Aquarius

Review by Ian Barr @ianbarr

Directed by

Kleber Mendonça Filho

Starring

Irandhir Santos Maeve Jinkings Sonia Braga

Anticipation.

The follow-up to Kleber Mendonça Filho’s exceptional debut, Neighbouring Sounds.

Enjoyment.

Indulgent, occasionally unwieldy, but put together with passion and verve.

In Retrospect.

A film about nostalgia that – miraculously – avoids sentiment.

Brazilian writer/director Kleber Mendonça Filho returns with a highly original and unusual film about nostalgia.

On a beachside at night, a woman pops a cassette into a car stereo, and her face beams with the anticipation of her three friends’ reaction to Queen’s ‘Another One Bites the Dust’. The speaker-rattling bassline, instantly recognisable within a split second, offers a rude interruption to the peaceful sound of lapping waves. Slowly their heads start bobbing in awkward unison as they make nervous, slightly embarrassed glances at one another.

Here, the best-selling single of one of the world’s most popular bands is made to seem small and personal. An awareness of both the material presence through which such looming cultural touchstones are disseminated, and the personal histories that figure within, are felt.

That woman with the radio is Clara, played in the prelude by Barbara Colen and then in the present day as a 65-year-old by the extraordinary Sonia Braga. She’s an actress with film and television credits spanning nearly 50 years (including Sex and the City and Kiss of the Spider Woman), but she rarely secures the kind of juicy leading role that Brazilian writer/director Kleber Mendonça Filho offers her here.

His stunningly confident 2012 debut, Neighbouring Sounds, is a nervy, stylish ensemble piece in the digressive vein of Robert Altman’s Short Cuts, a film that explores class and racial tensions between the tenants of a Recife apartment complex. Those anticipating Aquarius as a follow-up to that film may be slightly let down by its relative straightforwardness. Yet it speaks to his generosity as a filmmaker that he’s willing to cede to the power of his leading lady.

Which isn’t to say that Aquarius – which again concerns the goings-on in and around an apartment block in Recife – is a staid, actor-driven film, even though it’s ostensibly a piece of contemporary social realism. Depicting the city’s gentrification through the prism of a heated skirmish between property developers and the stubborn Clara as she refuses to accept their buyout offer, the film is rife with dreamy stylistic flourishes rather than urgent, handheld-camera naturalism. One of the walls in her apartment is emphatically adorned with an original three-sheet poster for Barry Lyndon, another tale of privilege and the (literal) duels taken to preserve status.

The poster is also a souvenir from the New Hollywood era that began in the late 1960s, significant to members of the boomer generation to which Clara loosely belongs. Filho doesn’t dwell on her relationship to cinema, but he does adopt many of the formal tics often associated with this era of filmmaking in order to bring us closer to her point-of-view, including slow zooms, cross-fades, and even a split-diopter shot that could be straight out of a Brian De Palma film.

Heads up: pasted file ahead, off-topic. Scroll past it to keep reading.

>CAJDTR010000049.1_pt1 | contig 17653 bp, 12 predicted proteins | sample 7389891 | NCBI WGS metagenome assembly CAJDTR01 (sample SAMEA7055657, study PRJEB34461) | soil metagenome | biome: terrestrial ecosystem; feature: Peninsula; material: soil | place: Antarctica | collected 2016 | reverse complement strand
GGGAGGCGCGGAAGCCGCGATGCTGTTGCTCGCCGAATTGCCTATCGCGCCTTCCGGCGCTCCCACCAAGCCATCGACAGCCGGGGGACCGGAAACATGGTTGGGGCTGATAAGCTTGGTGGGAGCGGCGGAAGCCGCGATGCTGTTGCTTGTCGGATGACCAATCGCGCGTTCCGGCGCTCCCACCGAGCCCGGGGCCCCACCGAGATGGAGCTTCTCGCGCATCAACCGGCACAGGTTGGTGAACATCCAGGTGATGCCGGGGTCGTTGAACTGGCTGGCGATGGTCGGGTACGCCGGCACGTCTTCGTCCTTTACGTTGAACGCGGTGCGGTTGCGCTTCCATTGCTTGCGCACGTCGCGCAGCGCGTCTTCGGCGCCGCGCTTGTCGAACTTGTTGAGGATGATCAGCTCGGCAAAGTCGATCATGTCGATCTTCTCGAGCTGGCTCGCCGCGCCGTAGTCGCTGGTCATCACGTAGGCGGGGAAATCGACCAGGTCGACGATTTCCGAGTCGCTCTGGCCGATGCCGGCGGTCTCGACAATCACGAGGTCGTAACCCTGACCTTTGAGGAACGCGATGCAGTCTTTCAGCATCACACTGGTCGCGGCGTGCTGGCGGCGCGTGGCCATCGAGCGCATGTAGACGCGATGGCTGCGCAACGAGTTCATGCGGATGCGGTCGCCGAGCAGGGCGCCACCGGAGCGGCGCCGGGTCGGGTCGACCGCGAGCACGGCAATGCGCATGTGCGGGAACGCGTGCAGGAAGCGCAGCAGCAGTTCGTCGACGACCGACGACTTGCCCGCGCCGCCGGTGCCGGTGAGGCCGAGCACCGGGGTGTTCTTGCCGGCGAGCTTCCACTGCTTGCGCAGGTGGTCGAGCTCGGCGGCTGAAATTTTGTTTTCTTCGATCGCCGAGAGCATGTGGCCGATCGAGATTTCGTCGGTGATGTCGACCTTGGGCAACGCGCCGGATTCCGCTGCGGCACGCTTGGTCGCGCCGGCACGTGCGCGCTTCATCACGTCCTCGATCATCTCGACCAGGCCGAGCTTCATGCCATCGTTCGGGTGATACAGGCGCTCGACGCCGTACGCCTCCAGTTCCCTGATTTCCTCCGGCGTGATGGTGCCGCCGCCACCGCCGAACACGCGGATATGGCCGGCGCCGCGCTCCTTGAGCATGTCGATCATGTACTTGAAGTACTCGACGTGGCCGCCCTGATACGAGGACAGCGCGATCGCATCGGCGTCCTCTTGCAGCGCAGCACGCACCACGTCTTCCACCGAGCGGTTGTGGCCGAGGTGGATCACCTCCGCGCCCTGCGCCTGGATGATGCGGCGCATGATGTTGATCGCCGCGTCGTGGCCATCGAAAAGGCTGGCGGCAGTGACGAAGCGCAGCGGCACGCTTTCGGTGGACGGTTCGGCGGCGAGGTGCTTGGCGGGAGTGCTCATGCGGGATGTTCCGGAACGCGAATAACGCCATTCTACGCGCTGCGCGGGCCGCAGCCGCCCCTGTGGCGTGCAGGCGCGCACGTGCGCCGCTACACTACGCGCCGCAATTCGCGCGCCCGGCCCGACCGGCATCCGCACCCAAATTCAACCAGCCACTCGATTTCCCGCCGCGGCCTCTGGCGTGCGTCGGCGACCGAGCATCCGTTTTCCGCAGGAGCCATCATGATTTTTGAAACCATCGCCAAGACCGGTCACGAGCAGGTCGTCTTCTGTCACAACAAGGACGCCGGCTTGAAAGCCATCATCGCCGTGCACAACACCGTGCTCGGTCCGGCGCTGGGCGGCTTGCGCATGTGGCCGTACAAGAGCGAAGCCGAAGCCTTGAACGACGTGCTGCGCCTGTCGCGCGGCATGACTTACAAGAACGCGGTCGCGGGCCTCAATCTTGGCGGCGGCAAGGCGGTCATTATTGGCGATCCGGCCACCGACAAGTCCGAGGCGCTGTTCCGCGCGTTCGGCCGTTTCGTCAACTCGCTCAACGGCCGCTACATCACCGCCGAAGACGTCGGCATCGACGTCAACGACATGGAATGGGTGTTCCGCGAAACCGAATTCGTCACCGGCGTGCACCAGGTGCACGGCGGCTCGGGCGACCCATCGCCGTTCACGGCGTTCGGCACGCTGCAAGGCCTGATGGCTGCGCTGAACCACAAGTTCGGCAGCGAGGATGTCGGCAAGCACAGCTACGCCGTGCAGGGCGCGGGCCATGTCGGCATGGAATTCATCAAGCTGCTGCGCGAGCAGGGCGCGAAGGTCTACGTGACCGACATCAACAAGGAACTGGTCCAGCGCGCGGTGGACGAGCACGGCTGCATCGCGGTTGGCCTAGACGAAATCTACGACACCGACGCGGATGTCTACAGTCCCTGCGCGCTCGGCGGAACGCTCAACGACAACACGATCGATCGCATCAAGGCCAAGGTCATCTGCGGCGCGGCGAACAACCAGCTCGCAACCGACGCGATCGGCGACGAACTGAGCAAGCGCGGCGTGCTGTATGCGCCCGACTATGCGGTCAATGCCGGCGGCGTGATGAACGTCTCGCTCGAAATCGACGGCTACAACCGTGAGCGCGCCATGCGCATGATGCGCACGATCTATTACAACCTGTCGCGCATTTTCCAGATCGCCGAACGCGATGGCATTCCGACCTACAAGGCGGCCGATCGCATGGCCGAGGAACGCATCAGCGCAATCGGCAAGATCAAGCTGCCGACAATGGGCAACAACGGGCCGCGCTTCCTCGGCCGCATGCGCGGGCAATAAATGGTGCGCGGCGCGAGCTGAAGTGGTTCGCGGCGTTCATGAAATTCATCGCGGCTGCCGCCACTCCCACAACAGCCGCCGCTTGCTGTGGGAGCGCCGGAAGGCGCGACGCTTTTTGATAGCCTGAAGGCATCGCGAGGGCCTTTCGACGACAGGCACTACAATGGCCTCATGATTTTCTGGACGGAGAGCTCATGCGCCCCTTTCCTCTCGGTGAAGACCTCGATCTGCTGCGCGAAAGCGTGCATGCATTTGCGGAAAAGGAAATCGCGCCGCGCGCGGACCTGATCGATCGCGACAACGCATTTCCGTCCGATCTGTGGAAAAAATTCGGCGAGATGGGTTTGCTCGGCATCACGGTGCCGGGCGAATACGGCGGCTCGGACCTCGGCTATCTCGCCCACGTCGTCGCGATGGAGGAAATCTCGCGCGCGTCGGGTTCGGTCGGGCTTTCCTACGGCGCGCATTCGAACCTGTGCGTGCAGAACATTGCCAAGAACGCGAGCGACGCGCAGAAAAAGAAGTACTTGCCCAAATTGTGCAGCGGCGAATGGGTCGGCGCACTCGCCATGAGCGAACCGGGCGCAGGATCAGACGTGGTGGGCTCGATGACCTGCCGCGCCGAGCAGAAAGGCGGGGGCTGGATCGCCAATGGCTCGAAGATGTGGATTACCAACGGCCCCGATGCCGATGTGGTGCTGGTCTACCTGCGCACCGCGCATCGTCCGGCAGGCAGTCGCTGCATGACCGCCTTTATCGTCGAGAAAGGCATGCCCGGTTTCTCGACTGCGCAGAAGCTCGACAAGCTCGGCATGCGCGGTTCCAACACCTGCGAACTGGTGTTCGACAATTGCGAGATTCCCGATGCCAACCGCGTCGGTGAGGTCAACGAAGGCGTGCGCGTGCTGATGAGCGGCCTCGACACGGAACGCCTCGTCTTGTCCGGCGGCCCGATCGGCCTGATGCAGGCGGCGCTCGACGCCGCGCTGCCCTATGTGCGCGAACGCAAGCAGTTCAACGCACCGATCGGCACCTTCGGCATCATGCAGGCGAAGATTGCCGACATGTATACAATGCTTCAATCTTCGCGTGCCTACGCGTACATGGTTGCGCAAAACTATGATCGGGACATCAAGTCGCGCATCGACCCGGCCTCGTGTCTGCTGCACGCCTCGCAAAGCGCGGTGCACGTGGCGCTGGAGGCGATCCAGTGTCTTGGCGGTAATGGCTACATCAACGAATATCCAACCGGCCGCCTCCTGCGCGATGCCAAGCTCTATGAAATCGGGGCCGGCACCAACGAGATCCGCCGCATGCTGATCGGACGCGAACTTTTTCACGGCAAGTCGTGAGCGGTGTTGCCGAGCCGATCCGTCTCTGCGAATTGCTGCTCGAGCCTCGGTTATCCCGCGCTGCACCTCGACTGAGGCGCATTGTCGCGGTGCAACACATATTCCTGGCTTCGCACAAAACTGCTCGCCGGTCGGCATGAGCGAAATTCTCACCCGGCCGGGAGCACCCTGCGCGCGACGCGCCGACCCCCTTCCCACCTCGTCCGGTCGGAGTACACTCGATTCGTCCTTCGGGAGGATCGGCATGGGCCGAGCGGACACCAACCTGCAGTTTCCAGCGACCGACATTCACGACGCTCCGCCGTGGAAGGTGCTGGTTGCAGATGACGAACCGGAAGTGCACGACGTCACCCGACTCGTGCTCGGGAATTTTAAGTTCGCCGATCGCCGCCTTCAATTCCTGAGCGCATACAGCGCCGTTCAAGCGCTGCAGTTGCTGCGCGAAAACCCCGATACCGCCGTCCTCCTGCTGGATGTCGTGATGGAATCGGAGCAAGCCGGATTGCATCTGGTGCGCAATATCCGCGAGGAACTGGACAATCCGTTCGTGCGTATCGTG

Nostalgically evoking this oft-fetishised era of cinema can often be a crutch, but here the references are shrewd: Aquarius is specifically concerned with how physical spaces and material possessions act as portals to another time, but more generally, with the sway the past holds over us. A lesser filmmaker might have repeatedly cut to scenes from Clara’s twenties and thirties, but Filho’s stylistic evocation of this era of cinema suggests the more insidious, intangible ways that memory seeps into our experience of the present (incidentally, its prelude takes place in 1980, the same year that Michael Cimino’s Heaven’s Gate was released, whose financial failure is commonly recognised as the death knell of this epochal era).

That Clara happens to be quite affluent might initially make her predicament seem less sympathetic, but that’s only part of the complexity of her characterisation. She is a widowed breast cancer survivor and former music critic with a brashly combative streak, yet her righteousness is never a source of easy identification. Often she’s as delusional and self-centred as her developer adversaries are unctuous and venal, particularly chief designer Diego (Humberto Carrão).

In one scene she’s being interviewed for the release of a collection of her music criticism, and bristles with barely concealed antipathy at her interlocutor’s question about whether she prefers physical records to MP3s. Clearly, Clara resents adaptation, and Braga channels her ferocity with impeccable savvy. Yet the real testament to her skill is how she evokes the pull of Clara’s memories using body language; whether dancing alone in her apartment, or in her tentative gait as she explores the spaces to which she’s profoundly attached.

At nearly two-and-a-half hours in length, Aquarius might indulge Clara, and the film’s inventorying tendencies do at times make it feel like an elongated, adult-contemporary cover of James Franco’s “look at my shit” speech from Harmony Korine’s Spring Breakers. Still, it ends powerfully on an ambivalent note that offers both a sense of catharsis and futility. And frankly, being too invested in the life of a central character is the kind of “flaw” that more films could benefit from.

Published 21 Mar 2017

Tags: Kleber Mendonça Filho Sonia Braga

Anticipation.

The follow-up to Kleber Mendonça Filho’s exceptional debut, Neighbouring Sounds.

Enjoyment.

Indulgent, occasionally unwieldy, but put together with passion and verve.

In Retrospect.

A film about nostalgia that – miraculously – avoids sentiment.

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